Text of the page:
What is ROWID Pseudocolumns ::
For each row in the database, the ROWID pseudocolumn returns the address of the row. Oracle Database rowid values contain information necessary to locate a row:
- The data object number of the object
- The data block in the datafile in which the row resides
- The position of the row in the data block (first row is 0)
- The datafile in which the row resides (first file is 1). The file number is relative to the tablespace.
Usually, a rowid value uniquely identifies a row in the database. However, rows in different tables that are stored together in the same cluster can have the same rowid.
Values of the ROWID pseudocolumn have the datatype ROWID or UROWID. Please refer to "ROWID Datatype" and "UROWID Datatype"for more information.
Rowid values have several important uses:
- They are the fastest way to access a single row.
- They can show you how the rows in a table are stored.
- They are unique identifiers for rows in a table.
You should not use ROWID as the primary key of a table. If you delete and reinsert a row with the Import and Export utilities, for example, then its rowid may change. If you delete a row, then Oracle may reassign its rowid to a new row inserted later.
Although you can use the ROWID pseudocolumn in the SELECT and WHERE clause of a query, these pseudocolumn values are not actually stored in the database. You cannot insert, update, or delete a value of the ROWID pseudocolumn.
Don't use ROW_ID with MIN and MAX as MAX(ROWID) won't always return me last inserted row because that row should not have the biggest ROWID value.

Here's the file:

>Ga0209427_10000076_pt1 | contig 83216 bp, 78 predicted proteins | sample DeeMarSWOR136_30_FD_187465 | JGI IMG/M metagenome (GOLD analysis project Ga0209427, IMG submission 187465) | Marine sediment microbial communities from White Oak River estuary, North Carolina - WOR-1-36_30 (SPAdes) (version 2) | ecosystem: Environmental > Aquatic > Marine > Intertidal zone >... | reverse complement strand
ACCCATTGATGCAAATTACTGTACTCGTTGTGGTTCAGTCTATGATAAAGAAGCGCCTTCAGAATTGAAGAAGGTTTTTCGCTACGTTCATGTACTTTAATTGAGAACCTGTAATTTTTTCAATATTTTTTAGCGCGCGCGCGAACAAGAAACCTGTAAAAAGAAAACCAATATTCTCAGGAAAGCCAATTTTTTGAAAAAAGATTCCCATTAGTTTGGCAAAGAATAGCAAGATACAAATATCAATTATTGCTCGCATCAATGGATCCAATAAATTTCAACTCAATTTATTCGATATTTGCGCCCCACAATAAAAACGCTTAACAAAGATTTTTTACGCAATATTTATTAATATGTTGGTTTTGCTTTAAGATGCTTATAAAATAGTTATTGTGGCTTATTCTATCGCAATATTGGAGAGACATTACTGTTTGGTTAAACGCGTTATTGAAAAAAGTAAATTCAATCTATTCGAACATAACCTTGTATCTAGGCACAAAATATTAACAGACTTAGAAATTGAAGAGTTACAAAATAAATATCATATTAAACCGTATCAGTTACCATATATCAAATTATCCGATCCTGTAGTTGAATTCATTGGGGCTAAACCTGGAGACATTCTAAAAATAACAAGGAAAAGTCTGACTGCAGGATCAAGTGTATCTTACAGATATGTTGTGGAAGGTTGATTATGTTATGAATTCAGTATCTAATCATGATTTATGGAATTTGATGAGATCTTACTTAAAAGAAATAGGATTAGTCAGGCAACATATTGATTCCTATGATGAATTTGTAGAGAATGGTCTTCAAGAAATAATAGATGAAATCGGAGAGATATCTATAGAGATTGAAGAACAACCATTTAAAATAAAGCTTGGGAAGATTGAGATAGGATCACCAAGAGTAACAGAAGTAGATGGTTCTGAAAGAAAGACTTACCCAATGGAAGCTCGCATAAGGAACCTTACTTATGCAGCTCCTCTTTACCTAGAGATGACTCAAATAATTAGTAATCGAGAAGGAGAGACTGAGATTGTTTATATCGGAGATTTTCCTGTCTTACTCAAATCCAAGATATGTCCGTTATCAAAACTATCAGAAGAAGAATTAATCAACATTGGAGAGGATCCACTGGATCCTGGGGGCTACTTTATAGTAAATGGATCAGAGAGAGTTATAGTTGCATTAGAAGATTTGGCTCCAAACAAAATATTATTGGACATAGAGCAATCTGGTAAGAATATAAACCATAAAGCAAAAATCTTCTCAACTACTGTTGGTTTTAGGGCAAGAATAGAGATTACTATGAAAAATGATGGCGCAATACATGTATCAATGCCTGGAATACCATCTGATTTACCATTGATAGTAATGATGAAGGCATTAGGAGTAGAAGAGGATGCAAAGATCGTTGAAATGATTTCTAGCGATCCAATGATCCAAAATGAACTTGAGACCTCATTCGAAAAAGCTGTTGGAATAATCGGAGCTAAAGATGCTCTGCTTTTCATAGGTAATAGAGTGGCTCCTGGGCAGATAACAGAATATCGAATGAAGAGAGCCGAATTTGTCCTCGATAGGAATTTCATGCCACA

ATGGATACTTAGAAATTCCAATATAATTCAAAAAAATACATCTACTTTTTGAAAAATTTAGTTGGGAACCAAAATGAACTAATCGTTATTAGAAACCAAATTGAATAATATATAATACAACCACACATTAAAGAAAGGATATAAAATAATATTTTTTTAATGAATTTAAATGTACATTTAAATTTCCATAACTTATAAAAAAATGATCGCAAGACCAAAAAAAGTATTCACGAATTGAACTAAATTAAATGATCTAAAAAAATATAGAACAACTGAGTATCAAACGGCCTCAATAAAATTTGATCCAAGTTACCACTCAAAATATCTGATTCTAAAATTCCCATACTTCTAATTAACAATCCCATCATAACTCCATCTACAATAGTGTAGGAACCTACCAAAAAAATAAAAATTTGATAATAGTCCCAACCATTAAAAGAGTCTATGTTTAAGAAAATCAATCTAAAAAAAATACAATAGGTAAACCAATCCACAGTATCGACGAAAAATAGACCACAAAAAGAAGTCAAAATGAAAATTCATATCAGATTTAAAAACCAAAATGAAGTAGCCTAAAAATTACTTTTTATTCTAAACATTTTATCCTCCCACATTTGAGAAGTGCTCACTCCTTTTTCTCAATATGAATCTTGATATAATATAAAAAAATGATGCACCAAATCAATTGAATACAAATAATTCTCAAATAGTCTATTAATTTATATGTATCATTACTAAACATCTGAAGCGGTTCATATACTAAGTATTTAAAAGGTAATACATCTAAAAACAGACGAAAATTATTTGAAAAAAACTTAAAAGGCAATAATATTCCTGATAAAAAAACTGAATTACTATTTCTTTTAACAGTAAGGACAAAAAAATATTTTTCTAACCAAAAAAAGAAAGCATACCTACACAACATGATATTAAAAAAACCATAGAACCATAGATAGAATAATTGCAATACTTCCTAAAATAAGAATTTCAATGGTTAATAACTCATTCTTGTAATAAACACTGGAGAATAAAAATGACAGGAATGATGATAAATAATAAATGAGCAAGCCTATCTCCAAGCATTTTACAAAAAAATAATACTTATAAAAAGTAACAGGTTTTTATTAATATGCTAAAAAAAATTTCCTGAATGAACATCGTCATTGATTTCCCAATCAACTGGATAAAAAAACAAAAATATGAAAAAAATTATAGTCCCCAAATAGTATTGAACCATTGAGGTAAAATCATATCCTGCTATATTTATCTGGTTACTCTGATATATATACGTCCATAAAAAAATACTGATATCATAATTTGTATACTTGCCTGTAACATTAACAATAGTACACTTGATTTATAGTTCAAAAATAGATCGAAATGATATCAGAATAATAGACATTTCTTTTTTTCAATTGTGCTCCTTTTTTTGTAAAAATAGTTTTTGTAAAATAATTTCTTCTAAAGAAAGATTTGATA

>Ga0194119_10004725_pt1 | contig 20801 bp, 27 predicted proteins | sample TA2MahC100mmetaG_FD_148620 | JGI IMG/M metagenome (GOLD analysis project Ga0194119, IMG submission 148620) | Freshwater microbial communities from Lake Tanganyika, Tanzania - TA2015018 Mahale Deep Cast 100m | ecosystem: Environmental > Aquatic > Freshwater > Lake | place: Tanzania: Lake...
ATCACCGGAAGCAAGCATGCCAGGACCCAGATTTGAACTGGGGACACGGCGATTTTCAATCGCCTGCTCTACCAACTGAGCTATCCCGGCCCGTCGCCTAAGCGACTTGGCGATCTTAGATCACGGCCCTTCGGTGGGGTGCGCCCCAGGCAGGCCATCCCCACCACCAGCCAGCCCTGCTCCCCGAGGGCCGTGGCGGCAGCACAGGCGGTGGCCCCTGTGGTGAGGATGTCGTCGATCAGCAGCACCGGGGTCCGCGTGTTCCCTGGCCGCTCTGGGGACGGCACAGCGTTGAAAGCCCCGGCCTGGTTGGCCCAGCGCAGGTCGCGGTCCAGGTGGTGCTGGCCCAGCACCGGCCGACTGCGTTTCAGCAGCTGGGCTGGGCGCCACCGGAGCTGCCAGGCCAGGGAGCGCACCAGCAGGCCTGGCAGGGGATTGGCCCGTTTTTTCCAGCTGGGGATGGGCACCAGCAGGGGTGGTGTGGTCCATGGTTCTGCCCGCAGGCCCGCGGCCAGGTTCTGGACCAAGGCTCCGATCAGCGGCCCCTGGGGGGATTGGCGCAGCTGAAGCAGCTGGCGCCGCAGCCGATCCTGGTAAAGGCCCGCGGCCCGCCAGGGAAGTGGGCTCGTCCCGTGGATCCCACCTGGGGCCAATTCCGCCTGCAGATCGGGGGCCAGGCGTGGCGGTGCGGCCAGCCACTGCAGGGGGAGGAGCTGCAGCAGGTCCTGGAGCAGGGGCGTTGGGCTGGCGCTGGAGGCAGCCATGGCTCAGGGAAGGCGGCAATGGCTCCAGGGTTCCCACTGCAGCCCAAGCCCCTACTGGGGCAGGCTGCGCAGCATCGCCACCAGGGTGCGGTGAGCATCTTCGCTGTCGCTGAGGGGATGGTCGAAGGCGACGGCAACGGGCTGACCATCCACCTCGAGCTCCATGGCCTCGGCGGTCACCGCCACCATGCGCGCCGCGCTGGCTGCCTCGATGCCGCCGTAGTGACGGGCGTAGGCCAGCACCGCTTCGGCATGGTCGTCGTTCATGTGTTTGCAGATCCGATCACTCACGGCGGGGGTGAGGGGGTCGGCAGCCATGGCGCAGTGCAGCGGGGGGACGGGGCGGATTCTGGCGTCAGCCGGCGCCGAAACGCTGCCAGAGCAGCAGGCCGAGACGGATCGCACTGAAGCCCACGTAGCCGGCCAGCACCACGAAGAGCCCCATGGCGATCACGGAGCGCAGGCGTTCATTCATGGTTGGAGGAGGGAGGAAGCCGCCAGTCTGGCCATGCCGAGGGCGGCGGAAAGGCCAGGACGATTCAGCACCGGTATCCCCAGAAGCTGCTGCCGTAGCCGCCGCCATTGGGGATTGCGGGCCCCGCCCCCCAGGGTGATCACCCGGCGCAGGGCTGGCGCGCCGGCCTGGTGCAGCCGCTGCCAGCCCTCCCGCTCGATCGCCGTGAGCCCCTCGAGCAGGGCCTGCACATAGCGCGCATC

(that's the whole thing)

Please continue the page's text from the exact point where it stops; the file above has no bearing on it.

The value of ROW_ID is not in sequence but it's only unique value.
What is ROWNUM Pseudocolumns ::
For each row returned by a query, the ROWNUM pseudocolumn returns a number indicating the order in which Oracle selects the row from a table or set of joined rows. The first row selected has a ROWNUM of 1, the second has 2, and so on.
You can use ROWNUM to limit the number of rows returned by a query, as in this example:
If an ORDER BY clause follows ROWNUM in the same query, then the rows will be reordered by the ORDER BY clause. The results can vary depending on the way the rows are accessed. For example, if the ORDER BY clause causes Oracle to use an index to access the data, then Oracle may retrieve the rows in a different order than without the index. Therefore, the following statement will not have the same effect as the preceding example:
If you embed the ORDER BY clause in a subquery and place the ROWNUM condition in the top-level query, then you can force theROWNUM condition to be applied after the ordering of the rows. For example, the following query returns the employees with the 10 smallest employee numbers. This is sometimes referred to as top-N reporting:
In the preceding example, the ROWNUM values are those of the top-level SELECT statement, so they are generated after the rows have already been ordered by employee_id in the subquery.
Conditions testing for ROWNUM values greater than a positive integer are always false. For example, this query returns no rows:
The first row fetched is assigned a ROWNUM of 1 and makes the condition false. The second row to be fetched is now the first row and is also assigned a ROWNUM of 1 and makes the condition false. All rows subsequently fail to satisfy the condition, so no rows are returned.
You can also use ROWNUM to assign unique values to each row of a table, as in this example:
Please refer to the function ROW_NUMBER for an alternative method of assigning unique numbers to rows.
Sources :: https://docs.oracle.com/cd/B19306_01/server.102/b14200/pseudocolumns009.htm